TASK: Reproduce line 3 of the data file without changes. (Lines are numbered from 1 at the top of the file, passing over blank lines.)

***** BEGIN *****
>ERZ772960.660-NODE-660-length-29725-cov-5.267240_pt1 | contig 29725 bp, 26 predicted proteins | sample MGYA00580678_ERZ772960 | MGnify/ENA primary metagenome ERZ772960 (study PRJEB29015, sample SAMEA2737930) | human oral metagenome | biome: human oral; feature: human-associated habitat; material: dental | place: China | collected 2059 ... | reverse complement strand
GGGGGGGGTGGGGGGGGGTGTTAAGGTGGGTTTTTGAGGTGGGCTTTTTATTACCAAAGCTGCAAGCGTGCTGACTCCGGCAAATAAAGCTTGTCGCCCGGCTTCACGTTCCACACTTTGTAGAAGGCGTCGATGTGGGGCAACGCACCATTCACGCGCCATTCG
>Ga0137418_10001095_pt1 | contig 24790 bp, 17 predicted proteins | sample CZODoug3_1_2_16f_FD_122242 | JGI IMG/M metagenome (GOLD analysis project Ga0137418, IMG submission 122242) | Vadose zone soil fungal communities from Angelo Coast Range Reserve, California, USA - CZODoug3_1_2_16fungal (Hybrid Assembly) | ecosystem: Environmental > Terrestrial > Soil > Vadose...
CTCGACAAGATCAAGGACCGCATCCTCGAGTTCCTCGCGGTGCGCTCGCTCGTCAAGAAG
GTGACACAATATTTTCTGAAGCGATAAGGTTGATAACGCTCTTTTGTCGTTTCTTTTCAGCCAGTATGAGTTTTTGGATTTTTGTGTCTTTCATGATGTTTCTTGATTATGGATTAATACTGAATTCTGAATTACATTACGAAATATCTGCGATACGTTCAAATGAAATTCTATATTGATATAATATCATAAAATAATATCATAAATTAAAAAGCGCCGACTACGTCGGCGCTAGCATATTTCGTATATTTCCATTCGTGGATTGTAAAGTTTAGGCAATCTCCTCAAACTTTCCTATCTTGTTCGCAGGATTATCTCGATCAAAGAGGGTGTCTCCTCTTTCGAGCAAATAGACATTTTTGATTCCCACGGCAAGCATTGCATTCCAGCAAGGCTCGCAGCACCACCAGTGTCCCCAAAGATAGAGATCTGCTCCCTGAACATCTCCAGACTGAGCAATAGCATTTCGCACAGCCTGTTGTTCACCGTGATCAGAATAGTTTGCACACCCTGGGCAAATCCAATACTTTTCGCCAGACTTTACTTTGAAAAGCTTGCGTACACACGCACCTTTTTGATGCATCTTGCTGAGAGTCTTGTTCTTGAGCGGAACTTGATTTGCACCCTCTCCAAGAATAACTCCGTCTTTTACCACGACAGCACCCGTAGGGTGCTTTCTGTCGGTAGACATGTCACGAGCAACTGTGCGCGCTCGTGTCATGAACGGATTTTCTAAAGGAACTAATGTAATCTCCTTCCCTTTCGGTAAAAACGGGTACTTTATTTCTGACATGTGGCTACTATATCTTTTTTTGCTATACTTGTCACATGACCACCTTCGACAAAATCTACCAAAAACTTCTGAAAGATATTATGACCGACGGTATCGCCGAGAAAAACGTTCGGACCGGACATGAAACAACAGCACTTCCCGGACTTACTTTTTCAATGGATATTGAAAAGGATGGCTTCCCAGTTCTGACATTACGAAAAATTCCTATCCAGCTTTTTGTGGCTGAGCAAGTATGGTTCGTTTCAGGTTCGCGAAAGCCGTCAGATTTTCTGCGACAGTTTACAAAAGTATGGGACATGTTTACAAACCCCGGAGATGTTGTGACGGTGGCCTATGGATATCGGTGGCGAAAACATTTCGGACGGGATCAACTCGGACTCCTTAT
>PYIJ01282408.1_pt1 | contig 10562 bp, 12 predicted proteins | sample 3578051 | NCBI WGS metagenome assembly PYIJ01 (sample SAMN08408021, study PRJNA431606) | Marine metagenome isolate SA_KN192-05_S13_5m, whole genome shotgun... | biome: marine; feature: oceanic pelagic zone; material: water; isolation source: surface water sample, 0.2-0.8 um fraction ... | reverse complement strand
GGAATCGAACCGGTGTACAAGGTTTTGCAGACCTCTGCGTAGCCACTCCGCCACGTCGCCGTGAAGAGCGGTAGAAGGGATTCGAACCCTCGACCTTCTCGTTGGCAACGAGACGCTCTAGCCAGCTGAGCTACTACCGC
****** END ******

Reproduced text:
>Ga0137418_10001095_pt1 | contig 24790 bp, 17 predicted proteins | sample CZODoug3_1_2_16f_FD_122242 | JGI IMG/M metagenome (GOLD analysis project Ga0137418, IMG submission 122242) | Vadose zone soil fungal communities from Angelo Coast Range Reserve, California, USA - CZODoug3_1_2_16fungal (Hybrid Assembly) | ecosystem: Environmental > Terrestrial > Soil > Vadose...